Now that I'm officially partnered with an anti-domestic violence organization and food and drink are covered, it's time to focus on filling the massive, beautiful walls of the Piano Craft Gallery by February! I already have many images and audio recordings of emotional abuse survivors for this series, but I'm aiming to create many, many more, and I'd especially like to include men, trans people, and middle-aged and elderly individuals (if you don't fit into one of these categories but have been in an emotionally abusive relationship, please still contact me!!). If you're interested in being a part of this empowering project, please be sure to shoot me a message at racheltine@gmail.com, and know that identifying features and voices can be masked and names will never be used unless adamantly requested by you.

I hope that you'll join me on 2/3/17 at the Piano Craft Gallery for an emotional, charitable, and tasty evening; don't forget to mark your calendar!

Much Love,

Rachel

My First Photo Series (and first blog post!) by Rachel Tine

I love photography. I am fortunate to be passionate about and good at what I do. However, I have felt for a while now that something was missing, that I was craving more purpose for my art than simply hanging on a wall or passing through a social media feed.

After shooting down many of my own ideas for how I could potentially help others through photography, I began to turn inward for inspiration. Having spent most of my life in abusive relationships of one variety or another, I decided to give a voice to victims of one of the least discussed and most insidious forms of abuse that I have experienced: emotional abuse.

In emotionally abusive relationships, the perpetrator of abuse maintains their power in the relationship through various means, such as isolation, possessiveness, controlling money and resources, intense criticism, threats, invalidating feelings, etc. In the absence of any physical proof of abuse, and with frequent insistence by the abuser that the victim is inferior and/or is to blame, emotional abuse creates a vicious cycle of eroding the victim's self-worth and causing the victim to question if they aren't somehow imagining or causing the abuse, which frequently results in staying in an abusive relationship out of a flawed belief of not being worthy of better treatment and frequently causes the victim to end up in future relationships with people who will further take advantage of low self-esteem and a heavily skewed power dynamic. Abusers, who frequently feel powerless or inferior internally and thus subconsciously seek to control their romantic partners in some way, also frequently couple their abusive words and actions with bouts of intense love and affection, leading their victims to feel committed to their abusers and to doubt their own assessments of the situation (“he really does love me”, “he needs me”, "maybe it really is all my fault"). 

Many victims of various forms of relationship abuse, myself included, feel that emotional abuse is the most destructive form of abuse that they have experienced, with the resulting mental scars running very deep and lasting for a very long time. However, just as victims of emotional abuse tend to discount their own experiences, society is largely unaware of the significant damage done by emotionally abusive relationships, and even shelters for victims of domestic abuse frequently won’t accept anyone who hasn’t suffered some form of physical abuse. It is frequently much easier for a victim of emotional abuse to try to see the good in their partner and to question the validity of their own experiences rather than to receive the outside support that could validate the victim’s experiences and help them to escape an extremely toxic situation.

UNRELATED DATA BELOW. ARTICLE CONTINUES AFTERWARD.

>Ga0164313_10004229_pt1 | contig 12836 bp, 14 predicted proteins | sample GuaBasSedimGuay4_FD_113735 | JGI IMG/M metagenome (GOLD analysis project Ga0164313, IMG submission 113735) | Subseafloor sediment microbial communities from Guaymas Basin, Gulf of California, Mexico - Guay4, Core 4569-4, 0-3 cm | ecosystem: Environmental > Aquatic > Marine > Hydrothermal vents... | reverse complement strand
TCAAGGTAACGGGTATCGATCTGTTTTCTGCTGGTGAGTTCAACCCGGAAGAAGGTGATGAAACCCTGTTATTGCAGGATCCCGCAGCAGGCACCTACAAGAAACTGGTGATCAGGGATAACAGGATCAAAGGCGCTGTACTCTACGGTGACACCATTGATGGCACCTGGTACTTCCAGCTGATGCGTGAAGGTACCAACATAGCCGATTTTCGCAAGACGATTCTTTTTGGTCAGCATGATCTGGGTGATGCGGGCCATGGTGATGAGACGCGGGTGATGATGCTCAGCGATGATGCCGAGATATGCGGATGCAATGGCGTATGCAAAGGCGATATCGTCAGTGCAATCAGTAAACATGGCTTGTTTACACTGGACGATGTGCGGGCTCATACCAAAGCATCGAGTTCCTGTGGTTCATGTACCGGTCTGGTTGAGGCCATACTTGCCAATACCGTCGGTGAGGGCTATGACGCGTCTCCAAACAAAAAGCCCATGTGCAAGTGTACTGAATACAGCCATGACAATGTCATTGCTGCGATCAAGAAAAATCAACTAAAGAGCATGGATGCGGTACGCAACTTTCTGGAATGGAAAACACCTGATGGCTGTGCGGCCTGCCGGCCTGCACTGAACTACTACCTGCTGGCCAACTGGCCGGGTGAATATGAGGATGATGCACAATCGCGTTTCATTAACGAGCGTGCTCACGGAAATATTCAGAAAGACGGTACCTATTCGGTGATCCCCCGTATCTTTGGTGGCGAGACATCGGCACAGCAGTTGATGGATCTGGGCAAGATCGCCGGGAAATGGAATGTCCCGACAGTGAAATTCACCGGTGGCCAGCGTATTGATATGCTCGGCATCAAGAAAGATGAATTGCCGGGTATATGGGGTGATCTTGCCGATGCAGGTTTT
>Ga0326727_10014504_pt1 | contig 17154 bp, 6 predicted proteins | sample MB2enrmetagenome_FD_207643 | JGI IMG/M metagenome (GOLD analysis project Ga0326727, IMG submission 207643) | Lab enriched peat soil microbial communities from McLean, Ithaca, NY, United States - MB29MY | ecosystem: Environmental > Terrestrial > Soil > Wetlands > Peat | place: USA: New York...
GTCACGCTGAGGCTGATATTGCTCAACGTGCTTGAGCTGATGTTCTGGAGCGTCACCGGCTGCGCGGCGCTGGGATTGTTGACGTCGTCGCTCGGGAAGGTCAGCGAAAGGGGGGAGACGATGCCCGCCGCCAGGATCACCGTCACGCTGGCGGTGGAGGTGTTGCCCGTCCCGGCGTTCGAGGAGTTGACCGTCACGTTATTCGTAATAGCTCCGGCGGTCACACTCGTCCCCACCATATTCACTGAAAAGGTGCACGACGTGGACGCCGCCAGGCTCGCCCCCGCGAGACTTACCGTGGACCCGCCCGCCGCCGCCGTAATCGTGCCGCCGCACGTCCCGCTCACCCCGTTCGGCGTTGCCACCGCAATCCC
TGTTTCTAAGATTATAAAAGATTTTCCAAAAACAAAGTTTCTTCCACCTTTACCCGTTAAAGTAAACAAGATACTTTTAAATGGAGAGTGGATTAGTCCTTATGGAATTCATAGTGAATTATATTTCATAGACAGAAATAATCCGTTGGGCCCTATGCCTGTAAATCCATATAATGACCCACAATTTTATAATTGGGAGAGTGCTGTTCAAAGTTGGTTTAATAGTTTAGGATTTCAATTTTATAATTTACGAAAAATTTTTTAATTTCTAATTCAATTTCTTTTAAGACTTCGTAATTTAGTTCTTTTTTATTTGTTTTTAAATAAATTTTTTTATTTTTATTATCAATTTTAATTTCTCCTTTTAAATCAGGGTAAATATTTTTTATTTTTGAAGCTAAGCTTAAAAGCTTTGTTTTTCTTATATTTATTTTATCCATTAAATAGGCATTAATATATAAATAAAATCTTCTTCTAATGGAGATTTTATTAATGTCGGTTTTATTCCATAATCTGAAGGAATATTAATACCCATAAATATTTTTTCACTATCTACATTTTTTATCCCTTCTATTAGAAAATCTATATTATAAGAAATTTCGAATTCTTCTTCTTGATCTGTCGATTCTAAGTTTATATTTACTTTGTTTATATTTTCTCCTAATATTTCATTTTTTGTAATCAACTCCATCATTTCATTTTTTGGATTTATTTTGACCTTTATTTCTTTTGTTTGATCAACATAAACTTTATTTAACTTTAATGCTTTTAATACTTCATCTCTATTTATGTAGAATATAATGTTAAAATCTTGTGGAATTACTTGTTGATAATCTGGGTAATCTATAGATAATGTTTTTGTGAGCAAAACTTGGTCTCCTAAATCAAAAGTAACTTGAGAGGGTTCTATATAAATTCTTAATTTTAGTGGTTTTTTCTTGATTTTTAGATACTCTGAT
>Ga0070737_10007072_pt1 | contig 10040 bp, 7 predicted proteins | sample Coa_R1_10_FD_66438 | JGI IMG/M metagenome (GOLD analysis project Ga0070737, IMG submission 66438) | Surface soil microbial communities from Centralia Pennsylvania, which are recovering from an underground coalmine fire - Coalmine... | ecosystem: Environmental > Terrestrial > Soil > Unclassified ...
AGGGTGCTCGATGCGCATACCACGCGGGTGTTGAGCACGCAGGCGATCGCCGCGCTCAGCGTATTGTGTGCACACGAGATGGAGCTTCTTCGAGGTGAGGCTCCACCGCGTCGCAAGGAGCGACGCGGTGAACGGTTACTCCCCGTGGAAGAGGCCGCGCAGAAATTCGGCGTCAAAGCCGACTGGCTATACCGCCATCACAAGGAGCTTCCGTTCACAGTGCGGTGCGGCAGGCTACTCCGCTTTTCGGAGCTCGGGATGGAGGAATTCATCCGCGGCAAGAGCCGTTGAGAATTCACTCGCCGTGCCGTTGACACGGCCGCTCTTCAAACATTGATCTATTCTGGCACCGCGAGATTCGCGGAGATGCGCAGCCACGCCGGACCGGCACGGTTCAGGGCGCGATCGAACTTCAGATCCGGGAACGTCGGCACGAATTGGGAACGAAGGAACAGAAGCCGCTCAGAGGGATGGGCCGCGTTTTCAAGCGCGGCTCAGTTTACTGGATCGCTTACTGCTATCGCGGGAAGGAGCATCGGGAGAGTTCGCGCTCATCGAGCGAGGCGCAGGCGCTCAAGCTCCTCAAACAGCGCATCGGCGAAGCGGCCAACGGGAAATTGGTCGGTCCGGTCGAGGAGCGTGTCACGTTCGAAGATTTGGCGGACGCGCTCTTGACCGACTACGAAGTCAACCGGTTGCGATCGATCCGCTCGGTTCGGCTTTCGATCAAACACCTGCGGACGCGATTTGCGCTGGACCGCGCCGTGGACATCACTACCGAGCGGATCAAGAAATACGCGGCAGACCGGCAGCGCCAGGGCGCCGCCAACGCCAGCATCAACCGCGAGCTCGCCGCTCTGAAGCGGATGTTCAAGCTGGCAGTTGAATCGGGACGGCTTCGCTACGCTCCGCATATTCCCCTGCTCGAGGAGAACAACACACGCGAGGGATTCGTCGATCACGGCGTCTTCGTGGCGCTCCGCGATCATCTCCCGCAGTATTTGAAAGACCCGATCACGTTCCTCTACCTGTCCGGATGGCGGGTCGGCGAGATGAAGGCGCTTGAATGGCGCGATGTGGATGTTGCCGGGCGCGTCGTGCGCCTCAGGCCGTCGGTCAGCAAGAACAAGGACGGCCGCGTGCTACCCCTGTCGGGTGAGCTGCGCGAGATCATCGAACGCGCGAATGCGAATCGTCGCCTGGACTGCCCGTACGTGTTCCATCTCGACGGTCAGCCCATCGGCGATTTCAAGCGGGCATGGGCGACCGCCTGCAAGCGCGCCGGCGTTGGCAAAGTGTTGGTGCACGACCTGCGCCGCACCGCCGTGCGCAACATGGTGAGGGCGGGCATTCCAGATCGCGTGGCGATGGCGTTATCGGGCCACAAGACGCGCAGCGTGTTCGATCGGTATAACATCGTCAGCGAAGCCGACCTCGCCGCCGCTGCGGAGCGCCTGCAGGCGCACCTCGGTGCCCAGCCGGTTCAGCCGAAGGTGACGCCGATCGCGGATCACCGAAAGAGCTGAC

The goals of this series are threefold:

·         To provide catharsis and an outlet to people who have experienced severely emotionally abusive romantic relationships.

·         To generate awareness and dialogue, and ideally problem solving, in regards to the prevalence and intensely destructive force of emotionally abusive relationships.

·         To help people who are currently in emotionally abusive relationships by validating their experiences, providing them with hope that there is a light at the end of the tunnel, and by donating any proceeds from the series to organizations dedicated to helping victims of abuse.

The response to this series has been profound. I have photographed and heard the disturbing and powerful stories of many victims, and I look forward to collaborating with many more individuals on this project. I have some really exciting ideas for how to create an especially powerful and beneficial exhibition of this series, and look forward to sharing the images and final concept with you once I decide on the best venue. I hope to eventually take this exhibition on the road, so if you know of any gallery spaces that would be interested in participating or any people with a history of emotional abuse who would be interested in being photographed, please have them shoot me an email at racheltine@gmail.com. And as always, thanks for accompanying me on my photographic journey; it’s been one heck of a ride so far!

Much love,

Rachel